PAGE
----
Tag: Matthew Herper
The EHEC epidemic in Germany with 4,300 patients and 50 deaths has changed the way public health institutions will deal with future epidemics, writes Christina Hucklenbroich in Frankfurter Allgemeine Zeitung (FAZ). She cites microbiologists involved in the rapid sequencing of the EHEC strain who think that the epidemic gave birth to the new discipline of “prospective genomic epidemiology”. To date, sequencing has been performed retrospectively only. However, using the novel Ion Torrent PGM HGS platform, scientists from the University of Münster were able to sequence the EHEC strain responsible for the outbreak within 62 hours. The scientists now think of a software generating a plain language report interpreting the genome and analyzing for toxins and antibiotics resistances of the germ in question so that immediate therapeutic and prophylactic consequences are possible.
Gas, electricity and hydrogen from algae are in the focus of a story by Susanne Kutter in Wirtschaftswoche. She features Sven Kerzenmacher and Johannes Gescher from the University of Freiburg and their efforts to produce electrical current directly from bacteria. The technology is based on the Shewanella bacterium which can transfer electrons generated by breakdown of sugar or other nutrients from the cell surface to conductive materials. Shewanella lives in fresh-, brack- and seawater and thrives on organic waste. The researchers are now trying to design a Shewanella-based mini-powerplant the size of a refrigerator which is able to produce 5-10 Watts of electricity per day – sufficient to meet the demand of a four-person household. Among others, Kutter also features a dual-chamber solar module developed by researchers from Leipzig, Karlsruhe and Bremen. In the first chamber, algae are forced by an excess of oxygen to produce hydrocarbons (“photorespiration”). The hydrocarbons enter the second chamber via a membrane and are used by bacteria to produce methane under anaerobic conditions. Readers interested in learning more about Shewanella may find regular updates on Shewanella Blogger.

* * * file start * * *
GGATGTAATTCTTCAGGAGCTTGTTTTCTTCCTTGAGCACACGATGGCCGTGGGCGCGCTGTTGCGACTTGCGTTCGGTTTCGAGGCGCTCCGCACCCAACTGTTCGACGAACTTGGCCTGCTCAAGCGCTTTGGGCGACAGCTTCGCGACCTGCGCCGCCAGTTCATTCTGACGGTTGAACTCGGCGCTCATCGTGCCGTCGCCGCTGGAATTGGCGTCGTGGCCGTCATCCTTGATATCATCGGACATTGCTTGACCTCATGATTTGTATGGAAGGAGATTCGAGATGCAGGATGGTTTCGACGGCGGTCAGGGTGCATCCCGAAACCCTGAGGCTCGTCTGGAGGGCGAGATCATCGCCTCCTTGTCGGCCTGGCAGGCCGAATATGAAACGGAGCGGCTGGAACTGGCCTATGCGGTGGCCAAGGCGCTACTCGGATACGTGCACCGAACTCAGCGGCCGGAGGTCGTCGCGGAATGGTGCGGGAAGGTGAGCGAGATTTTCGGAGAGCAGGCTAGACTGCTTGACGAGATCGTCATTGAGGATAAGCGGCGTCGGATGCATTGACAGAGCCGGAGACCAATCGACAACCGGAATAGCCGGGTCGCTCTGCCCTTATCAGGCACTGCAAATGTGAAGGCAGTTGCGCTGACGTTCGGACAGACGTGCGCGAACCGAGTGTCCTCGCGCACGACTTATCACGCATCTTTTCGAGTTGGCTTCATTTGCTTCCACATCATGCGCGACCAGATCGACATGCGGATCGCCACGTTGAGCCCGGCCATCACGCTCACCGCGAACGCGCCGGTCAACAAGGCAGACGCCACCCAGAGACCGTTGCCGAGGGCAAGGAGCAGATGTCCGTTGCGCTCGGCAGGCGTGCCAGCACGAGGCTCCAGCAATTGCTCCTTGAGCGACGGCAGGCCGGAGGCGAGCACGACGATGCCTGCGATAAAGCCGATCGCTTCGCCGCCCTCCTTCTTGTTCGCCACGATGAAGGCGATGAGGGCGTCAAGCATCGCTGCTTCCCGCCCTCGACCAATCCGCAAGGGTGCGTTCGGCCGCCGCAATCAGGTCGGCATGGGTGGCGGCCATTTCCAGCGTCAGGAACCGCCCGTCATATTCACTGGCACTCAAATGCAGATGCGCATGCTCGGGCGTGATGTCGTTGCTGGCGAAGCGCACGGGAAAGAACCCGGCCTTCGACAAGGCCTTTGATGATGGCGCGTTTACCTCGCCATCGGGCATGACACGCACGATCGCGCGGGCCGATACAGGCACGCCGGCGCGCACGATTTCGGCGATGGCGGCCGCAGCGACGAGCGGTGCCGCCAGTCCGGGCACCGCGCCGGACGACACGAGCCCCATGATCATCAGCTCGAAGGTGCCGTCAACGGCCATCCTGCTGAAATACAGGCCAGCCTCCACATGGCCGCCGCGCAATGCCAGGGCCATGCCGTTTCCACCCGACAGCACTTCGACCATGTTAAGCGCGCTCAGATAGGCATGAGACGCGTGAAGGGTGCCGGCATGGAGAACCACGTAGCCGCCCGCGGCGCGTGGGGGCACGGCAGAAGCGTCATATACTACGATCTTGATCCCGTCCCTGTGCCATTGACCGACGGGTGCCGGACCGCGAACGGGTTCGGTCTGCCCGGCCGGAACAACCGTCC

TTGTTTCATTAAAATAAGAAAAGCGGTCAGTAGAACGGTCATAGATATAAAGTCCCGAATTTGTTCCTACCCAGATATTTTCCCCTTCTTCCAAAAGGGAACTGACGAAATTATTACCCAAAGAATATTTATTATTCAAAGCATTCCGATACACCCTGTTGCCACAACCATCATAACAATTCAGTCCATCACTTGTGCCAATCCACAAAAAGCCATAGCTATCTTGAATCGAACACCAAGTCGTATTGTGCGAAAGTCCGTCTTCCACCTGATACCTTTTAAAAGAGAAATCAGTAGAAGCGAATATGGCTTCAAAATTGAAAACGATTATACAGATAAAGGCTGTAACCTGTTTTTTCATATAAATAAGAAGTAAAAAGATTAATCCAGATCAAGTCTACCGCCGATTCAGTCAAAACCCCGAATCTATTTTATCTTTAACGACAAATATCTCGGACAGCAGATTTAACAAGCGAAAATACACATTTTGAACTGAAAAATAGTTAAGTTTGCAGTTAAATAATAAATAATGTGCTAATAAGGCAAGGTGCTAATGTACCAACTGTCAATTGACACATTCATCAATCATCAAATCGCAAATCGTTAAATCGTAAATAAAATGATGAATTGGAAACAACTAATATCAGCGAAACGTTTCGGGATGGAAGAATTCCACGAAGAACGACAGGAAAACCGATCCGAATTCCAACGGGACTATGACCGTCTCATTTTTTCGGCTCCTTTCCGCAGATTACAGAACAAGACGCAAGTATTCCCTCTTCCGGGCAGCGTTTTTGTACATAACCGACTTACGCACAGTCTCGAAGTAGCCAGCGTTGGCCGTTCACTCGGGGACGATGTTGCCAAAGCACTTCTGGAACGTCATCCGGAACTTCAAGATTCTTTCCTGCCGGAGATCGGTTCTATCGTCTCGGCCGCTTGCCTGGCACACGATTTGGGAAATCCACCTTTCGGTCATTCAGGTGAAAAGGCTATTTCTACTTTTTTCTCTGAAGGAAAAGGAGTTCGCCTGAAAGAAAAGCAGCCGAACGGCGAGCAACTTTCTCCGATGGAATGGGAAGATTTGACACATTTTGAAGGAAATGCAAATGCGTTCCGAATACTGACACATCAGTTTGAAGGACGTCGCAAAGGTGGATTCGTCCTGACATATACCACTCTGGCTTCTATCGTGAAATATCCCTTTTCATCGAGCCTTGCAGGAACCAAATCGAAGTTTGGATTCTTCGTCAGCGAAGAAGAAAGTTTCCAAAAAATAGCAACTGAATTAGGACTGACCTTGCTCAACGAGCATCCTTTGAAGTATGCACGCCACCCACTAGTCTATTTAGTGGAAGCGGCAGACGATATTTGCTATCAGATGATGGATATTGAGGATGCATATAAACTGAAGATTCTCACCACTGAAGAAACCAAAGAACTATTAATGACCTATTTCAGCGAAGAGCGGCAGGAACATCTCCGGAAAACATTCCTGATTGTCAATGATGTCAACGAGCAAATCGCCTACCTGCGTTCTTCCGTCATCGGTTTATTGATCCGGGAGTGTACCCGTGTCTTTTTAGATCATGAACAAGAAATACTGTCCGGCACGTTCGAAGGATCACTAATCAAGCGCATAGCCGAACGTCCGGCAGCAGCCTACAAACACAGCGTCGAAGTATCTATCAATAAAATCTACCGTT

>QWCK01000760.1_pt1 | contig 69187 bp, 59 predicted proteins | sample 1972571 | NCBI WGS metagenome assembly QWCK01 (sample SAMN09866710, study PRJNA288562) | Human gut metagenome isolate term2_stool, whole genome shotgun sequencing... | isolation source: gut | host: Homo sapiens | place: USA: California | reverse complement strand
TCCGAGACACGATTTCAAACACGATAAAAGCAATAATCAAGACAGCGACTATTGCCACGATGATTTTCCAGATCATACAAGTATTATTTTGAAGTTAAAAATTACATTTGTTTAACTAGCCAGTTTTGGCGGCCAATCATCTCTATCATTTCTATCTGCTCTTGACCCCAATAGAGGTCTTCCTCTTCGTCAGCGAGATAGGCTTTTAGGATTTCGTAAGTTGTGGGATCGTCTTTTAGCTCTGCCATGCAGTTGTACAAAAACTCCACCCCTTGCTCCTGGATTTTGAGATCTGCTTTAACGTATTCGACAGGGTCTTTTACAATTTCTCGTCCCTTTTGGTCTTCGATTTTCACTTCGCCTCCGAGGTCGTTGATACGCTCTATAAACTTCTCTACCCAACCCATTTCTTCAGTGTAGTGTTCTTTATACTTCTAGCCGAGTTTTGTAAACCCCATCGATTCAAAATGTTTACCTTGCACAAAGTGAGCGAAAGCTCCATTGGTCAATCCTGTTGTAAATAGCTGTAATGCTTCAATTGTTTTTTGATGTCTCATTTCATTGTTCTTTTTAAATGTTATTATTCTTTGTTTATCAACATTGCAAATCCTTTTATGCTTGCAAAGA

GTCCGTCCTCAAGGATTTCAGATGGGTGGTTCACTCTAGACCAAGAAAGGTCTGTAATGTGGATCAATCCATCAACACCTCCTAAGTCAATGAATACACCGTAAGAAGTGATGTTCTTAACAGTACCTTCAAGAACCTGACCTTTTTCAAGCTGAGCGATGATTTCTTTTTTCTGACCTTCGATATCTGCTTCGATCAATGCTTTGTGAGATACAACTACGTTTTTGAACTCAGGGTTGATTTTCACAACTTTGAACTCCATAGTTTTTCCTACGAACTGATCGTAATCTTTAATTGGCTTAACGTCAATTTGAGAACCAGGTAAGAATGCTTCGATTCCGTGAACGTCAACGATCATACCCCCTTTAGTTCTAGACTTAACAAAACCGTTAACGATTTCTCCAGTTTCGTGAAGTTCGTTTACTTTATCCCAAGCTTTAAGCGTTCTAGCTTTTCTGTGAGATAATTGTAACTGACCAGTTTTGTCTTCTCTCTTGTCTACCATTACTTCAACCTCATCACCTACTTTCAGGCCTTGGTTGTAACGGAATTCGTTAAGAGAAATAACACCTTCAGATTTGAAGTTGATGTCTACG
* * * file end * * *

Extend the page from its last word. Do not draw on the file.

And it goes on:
While algae seem to be an ideal biofuel replacement for gasoline in the first place, it has turned out that the economics is a problem, writes Erica Gies in Forbes. Gies revisits former biofuel-from-algae startups that are now turning to more profitable products, using “green” chemistry to replace petrochemicals or unsustainable bio-based oils.
Also in Forbes, Matthew Herper deals with an op-ed in Nature Reviews Drug Discovery by John L. LaMattina, ex-CEO of Pfizer, Inc. LaMattina writes the pharma’s M&A activities have had a “devastating” effect of research and development efforts which will impact the industry over the next decade. The comment is all the more telling as LaMattina was pivotal in Pfizer’s acquisitions of Warner-Lambert, Pharmacia, Wyeth and many other companies. LaMattina summarizes that the consolidation by M&A led to fewer companies pursuing novel ideas and disruptions in research processes. Friction is caused, among others, by the need to streamline computer systems, procedures to track side-effects and others. Usually, a merger delays the start of any new research project by nine months. LaMattina’s comment can be accessed here.
Brandon Keim in Wired explains that most genetic differences in people are not caused by mutations but by variations in the genome’s architecture. At present, sequencing is designed to identify SNPs and as every sequencing method is breaking down the DNA in smaller pieces most genomic studies a blind to larger variations. First sequencing studies looking at larger DNA pieces now revealed that individuals seem to be distinguished less by their SNPs than by their structural variations, i.e. wholesale duplications and reversals, or unexpected additions and omissions of long DNA sequences.
Finally, Catherine de Lange in the New Scientist features the first car plugging into the driver’s brain to cut response times in case the car needs to stop suddenly. The invention of Stefan Haufe from the Berlin Institute of Technology uses an EEG headset and sensors on the leg to detect neuronal patterns and muscle tension to find out that the driver intends to apply the brakes. The system improves response times by 130 milliseconds which translates into the length of a small car when stopping from a speed of 100 km/h.